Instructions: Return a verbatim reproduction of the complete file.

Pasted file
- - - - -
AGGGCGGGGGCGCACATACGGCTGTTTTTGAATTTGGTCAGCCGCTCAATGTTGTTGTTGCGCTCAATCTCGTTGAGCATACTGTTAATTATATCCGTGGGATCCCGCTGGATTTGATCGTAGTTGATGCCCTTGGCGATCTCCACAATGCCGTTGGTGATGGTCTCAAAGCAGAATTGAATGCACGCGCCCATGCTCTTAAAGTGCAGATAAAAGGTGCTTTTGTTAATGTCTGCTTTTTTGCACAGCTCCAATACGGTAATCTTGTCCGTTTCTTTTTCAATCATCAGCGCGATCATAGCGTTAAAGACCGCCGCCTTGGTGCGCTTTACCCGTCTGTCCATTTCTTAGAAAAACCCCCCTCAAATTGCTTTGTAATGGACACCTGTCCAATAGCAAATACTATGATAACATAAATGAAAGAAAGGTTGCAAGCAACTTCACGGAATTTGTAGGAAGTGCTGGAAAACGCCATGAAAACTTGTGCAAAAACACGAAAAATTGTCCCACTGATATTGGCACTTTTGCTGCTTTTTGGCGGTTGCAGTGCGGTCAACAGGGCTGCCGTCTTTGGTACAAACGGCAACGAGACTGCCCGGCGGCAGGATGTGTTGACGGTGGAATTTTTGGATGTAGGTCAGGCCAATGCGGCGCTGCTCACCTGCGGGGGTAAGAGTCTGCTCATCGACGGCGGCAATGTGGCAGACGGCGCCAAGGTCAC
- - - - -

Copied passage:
AGGGCGGGGGCGCACATACGGCTGTTTTTGAATTTGGTCAGCCGCTCAATGTTGTTGTTGCGCTCAATCTCGTTGAGCATACTGTTAATTATATCCGTGGGATCCCGCTGGATTTGATCGTAGTTGATGCCCTTGGCGATCTCCACAATGCCGTTGGTGATGGTCTCAAAGCAGAATTGAATGCACGCGCCCATGCTCTTAAAGTGCAGATAAAAGGTGCTTTTGTTAATGTCTGCTTTTTTGCACAGCTCCAATACGGTAATCTTGTCCGTTTCTTTTTCAATCATCAGCGCGATCATAGCGTTAAAGACCGCCGCCTTGGTGCGCTTTACCCGTCTGTCCATTTCTTAGAAAAACCCCCCTCAAATTGCTTTGTAATGGACACCTGTCCAATAGCAAATACTATGATAACATAAATGAAAGAAAGGTTGCAAGCAACTTCACGGAATTTGTAGGAAGTGCTGGAAAACGCCATGAAAACTTGTGCAAAAACACGAAAAATTGTCCCACTGATATTGGCACTTTTGCTGCTTTTTGGCGGTTGCAGTGCGGTCAACAGGGCTGCCGTCTTTGGTACAAACGGCAACGAGACTGCCCGGCGGCAGGATGTGTTGACGGTGGAATTTTTGGATGTAGGTCAGGCCAATGCGGCGCTGCTCACCTGCGGGGGTAAGAGTCTGCTCATCGACGGCGGCAATGTGGCAGACGGCGCCAAGGTCAC